The documentary “Rio, Negro” was produced by Casa Fluminense and Quiprocó Filmes, with the support of iCS, and was released in cinemas showing a new perspective of the history of the city, rooted in its African origins
“Rio, Negro” is a documentary produced by Quiprocó Filmes in partnership with Casa Fluminense and supported by iCS and has had its long-awaited national release. It presents another viewpoint of the history of the city of Rio de Janeiro, focusing on the significant contribution of the black population of African origin in its formation. In an official text on social networks, the producers say that they used interviews and a wide archive collection to “unveil how the black population forged individual trajectories and community ties in a diaspora-city marked by the disputes surrounding the ‘civilizing project’ of the white elites. Rio, Negro provides centrality to this debate, articulating the racist ideology, the transfer of the capital to Brasília and its political and institutional consequences for Rio de Janeiro.”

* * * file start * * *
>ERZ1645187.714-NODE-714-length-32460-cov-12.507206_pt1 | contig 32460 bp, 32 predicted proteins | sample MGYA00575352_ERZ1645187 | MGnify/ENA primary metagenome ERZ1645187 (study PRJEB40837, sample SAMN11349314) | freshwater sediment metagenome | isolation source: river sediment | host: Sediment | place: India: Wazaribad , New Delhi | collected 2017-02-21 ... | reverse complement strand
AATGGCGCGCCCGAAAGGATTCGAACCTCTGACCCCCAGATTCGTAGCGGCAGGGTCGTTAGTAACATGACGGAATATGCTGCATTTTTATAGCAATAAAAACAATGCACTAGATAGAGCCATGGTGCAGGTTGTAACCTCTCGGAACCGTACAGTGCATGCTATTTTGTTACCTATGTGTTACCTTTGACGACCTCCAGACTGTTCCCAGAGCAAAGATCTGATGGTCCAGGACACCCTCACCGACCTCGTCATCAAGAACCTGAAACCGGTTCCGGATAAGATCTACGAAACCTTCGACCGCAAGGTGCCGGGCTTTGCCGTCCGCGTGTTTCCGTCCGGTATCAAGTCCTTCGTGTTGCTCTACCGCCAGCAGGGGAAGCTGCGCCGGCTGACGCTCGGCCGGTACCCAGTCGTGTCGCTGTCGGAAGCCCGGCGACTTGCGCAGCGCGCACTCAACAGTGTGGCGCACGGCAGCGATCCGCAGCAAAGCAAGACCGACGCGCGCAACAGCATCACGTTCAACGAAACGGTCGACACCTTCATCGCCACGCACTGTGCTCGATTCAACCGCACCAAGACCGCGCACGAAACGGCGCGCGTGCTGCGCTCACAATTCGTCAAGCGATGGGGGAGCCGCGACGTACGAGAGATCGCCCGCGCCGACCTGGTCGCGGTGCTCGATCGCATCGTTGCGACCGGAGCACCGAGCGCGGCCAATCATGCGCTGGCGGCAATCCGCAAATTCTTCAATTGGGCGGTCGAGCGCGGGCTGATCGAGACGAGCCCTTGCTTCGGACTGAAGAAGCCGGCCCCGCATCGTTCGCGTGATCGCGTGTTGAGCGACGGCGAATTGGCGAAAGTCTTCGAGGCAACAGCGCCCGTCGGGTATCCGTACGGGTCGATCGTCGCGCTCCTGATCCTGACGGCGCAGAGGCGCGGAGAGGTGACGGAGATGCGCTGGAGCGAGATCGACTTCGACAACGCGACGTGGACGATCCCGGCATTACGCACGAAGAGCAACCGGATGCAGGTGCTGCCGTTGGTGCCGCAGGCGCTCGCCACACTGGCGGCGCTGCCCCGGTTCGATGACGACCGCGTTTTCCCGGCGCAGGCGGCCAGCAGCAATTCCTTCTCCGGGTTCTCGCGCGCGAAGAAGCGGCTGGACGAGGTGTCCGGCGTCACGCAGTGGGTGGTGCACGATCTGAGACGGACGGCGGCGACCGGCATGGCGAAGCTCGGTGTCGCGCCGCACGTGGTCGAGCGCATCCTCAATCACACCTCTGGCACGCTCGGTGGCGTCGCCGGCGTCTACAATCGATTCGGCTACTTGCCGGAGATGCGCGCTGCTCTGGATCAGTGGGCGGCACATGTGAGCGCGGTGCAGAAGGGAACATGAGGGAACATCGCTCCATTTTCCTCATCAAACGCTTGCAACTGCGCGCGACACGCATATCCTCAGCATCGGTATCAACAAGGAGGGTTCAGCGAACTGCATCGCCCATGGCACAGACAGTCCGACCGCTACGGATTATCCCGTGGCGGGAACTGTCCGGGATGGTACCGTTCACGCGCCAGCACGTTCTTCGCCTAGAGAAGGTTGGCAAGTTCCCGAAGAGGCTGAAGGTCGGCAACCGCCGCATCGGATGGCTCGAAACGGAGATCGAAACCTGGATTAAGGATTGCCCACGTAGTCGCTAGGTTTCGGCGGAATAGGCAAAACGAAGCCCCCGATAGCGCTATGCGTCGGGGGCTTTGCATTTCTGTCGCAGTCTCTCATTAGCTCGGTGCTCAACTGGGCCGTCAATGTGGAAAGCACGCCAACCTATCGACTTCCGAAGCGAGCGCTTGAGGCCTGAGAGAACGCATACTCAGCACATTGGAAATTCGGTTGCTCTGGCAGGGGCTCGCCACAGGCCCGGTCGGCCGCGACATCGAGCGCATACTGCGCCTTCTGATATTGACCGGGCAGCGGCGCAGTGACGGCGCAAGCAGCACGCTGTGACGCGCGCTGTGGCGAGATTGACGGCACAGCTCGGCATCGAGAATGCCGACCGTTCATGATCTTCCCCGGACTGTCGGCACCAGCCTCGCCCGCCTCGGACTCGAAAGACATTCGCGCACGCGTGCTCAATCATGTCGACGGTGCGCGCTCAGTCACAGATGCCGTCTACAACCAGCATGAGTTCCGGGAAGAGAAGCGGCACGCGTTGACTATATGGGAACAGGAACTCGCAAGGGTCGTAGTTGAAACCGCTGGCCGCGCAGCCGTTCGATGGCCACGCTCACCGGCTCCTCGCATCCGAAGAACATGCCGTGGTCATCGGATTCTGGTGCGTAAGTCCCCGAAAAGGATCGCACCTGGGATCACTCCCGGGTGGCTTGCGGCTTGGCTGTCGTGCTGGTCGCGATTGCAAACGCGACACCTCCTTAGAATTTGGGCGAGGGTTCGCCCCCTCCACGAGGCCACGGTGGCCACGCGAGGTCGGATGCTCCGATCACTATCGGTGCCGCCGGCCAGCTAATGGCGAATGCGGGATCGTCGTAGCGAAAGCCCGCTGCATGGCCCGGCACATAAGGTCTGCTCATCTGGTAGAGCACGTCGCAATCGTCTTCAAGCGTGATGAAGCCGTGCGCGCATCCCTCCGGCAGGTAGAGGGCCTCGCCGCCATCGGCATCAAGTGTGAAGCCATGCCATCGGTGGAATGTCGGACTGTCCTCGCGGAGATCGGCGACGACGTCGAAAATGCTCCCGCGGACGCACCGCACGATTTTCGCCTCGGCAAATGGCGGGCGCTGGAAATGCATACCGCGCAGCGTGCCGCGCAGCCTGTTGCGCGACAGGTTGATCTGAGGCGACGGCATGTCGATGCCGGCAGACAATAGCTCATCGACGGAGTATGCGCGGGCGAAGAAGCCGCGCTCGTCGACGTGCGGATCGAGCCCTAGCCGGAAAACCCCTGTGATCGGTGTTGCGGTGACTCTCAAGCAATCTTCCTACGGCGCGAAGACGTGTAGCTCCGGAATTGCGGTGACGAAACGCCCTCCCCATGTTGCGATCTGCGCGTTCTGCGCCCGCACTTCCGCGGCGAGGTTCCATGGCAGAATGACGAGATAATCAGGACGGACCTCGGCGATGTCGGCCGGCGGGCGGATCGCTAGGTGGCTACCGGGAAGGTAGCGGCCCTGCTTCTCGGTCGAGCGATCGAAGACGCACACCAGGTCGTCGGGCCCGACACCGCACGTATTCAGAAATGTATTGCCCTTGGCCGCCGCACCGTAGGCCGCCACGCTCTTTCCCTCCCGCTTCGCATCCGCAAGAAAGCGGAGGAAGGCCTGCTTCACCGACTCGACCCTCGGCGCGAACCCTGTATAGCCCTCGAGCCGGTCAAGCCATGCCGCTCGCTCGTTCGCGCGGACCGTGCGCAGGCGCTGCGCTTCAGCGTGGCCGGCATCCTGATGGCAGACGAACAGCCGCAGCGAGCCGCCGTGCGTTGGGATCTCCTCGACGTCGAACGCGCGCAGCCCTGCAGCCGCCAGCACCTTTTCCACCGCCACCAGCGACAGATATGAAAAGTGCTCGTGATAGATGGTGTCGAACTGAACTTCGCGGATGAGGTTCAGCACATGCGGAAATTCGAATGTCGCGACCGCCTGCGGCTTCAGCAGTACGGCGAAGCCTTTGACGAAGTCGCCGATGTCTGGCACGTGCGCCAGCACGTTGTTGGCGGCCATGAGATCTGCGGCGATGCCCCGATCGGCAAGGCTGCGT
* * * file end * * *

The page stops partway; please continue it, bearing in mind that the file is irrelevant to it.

“The film, Rio, Negro, provides a historical look at the social and urban formation of Rio de Janeiro, localizing the city and more specifically the Cais do Valongo as the main port that received the enslaved Africans into the Americas. This heritage shaped the city that we know today, both because of the marked black presence and also due to the racist rejection of the Republican Project of Brazil in relation to this same population. It is in this period that the racist bias of the urban planning in Rio intensifies and strategies are found to expel blacks to the regions furthest from the political and economic center to areas with less infrastructure and opportunities. Reflecting on this is to localize historically the roots of the environmental racism in Rio de Janeiro that subjects the black and peripheral populations of Rio to the more damaging impacts of the climate emergency that we are experiencing today,” explains Larissa Amorim, the executive coordinator of Casa Fluminense.
One of the interviews involves the current secretary of the Environment and Climate of the city of Rio de Janeiro, Tainá de Paula.